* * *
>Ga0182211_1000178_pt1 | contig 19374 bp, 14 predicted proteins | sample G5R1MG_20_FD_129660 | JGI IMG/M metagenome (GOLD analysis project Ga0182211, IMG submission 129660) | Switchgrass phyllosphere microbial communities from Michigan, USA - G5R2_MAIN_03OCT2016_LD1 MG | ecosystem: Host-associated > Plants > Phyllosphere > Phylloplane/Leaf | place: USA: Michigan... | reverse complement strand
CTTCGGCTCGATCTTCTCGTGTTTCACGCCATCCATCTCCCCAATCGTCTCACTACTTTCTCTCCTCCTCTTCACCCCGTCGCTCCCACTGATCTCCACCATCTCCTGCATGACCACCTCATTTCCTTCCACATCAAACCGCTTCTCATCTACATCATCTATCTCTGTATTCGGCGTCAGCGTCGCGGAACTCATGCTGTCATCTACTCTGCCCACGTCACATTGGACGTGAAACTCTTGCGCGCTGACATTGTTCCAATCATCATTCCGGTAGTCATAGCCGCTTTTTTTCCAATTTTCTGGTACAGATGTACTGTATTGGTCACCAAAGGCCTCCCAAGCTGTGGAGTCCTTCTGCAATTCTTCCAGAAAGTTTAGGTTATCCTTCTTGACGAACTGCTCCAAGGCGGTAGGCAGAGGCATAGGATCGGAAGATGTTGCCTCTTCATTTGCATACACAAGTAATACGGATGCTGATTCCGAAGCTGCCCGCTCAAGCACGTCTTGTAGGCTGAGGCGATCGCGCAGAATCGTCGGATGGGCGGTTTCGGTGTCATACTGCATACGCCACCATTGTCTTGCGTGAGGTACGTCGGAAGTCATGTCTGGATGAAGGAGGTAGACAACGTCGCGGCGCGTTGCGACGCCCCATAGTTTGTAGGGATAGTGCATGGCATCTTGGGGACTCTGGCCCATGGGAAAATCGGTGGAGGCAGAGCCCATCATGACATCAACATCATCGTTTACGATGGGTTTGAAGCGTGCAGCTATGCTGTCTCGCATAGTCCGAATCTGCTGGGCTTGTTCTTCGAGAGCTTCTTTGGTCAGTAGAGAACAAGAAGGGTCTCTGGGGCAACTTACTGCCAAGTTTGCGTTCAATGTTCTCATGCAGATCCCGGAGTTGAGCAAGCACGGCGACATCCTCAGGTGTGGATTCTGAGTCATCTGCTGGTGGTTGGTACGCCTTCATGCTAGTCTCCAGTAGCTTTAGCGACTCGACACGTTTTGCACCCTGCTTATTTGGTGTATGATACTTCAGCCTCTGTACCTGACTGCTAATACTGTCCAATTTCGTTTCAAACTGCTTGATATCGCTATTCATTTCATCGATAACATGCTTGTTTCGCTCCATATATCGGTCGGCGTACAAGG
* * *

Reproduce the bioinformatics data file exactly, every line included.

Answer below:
>Ga0182211_1000178_pt1 | contig 19374 bp, 14 predicted proteins | sample G5R1MG_20_FD_129660 | JGI IMG/M metagenome (GOLD analysis project Ga0182211, IMG submission 129660) | Switchgrass phyllosphere microbial communities from Michigan, USA - G5R2_MAIN_03OCT2016_LD1 MG | ecosystem: Host-associated > Plants > Phyllosphere > Phylloplane/Leaf | place: USA: Michigan... | reverse complement strand
CTTCGGCTCGATCTTCTCGTGTTTCACGCCATCCATCTCCCCAATCGTCTCACTACTTTCTCTCCTCCTCTTCACCCCGTCGCTCCCACTGATCTCCACCATCTCCTGCATGACCACCTCATTTCCTTCCACATCAAACCGCTTCTCATCTACATCATCTATCTCTGTATTCGGCGTCAGCGTCGCGGAACTCATGCTGTCATCTACTCTGCCCACGTCACATTGGACGTGAAACTCTTGCGCGCTGACATTGTTCCAATCATCATTCCGGTAGTCATAGCCGCTTTTTTTCCAATTTTCTGGTACAGATGTACTGTATTGGTCACCAAAGGCCTCCCAAGCTGTGGAGTCCTTCTGCAATTCTTCCAGAAAGTTTAGGTTATCCTTCTTGACGAACTGCTCCAAGGCGGTAGGCAGAGGCATAGGATCGGAAGATGTTGCCTCTTCATTTGCATACACAAGTAATACGGATGCTGATTCCGAAGCTGCCCGCTCAAGCACGTCTTGTAGGCTGAGGCGATCGCGCAGAATCGTCGGATGGGCGGTTTCGGTGTCATACTGCATACGCCACCATTGTCTTGCGTGAGGTACGTCGGAAGTCATGTCTGGATGAAGGAGGTAGACAACGTCGCGGCGCGTTGCGACGCCCCATAGTTTGTAGGGATAGTGCATGGCATCTTGGGGACTCTGGCCCATGGGAAAATCGGTGGAGGCAGAGCCCATCATGACATCAACATCATCGTTTACGATGGGTTTGAAGCGTGCAGCTATGCTGTCTCGCATAGTCCGAATCTGCTGGGCTTGTTCTTCGAGAGCTTCTTTGGTCAGTAGAGAACAAGAAGGGTCTCTGGGGCAACTTACTGCCAAGTTTGCGTTCAATGTTCTCATGCAGATCCCGGAGTTGAGCAAGCACGGCGACATCCTCAGGTGTGGATTCTGAGTCATCTGCTGGTGGTTGGTACGCCTTCATGCTAGTCTCCAGTAGCTTTAGCGACTCGACACGTTTTGCACCCTGCTTATTTGGTGTATGATACTTCAGCCTCTGTACCTGACTGCTAATACTGTCCAATTTCGTTTCAAACTGCTTGATATCGCTATTCATTTCATCGATAACATGCTTGTTTCGCTCCATATATCGGTCGGCGTACAAGG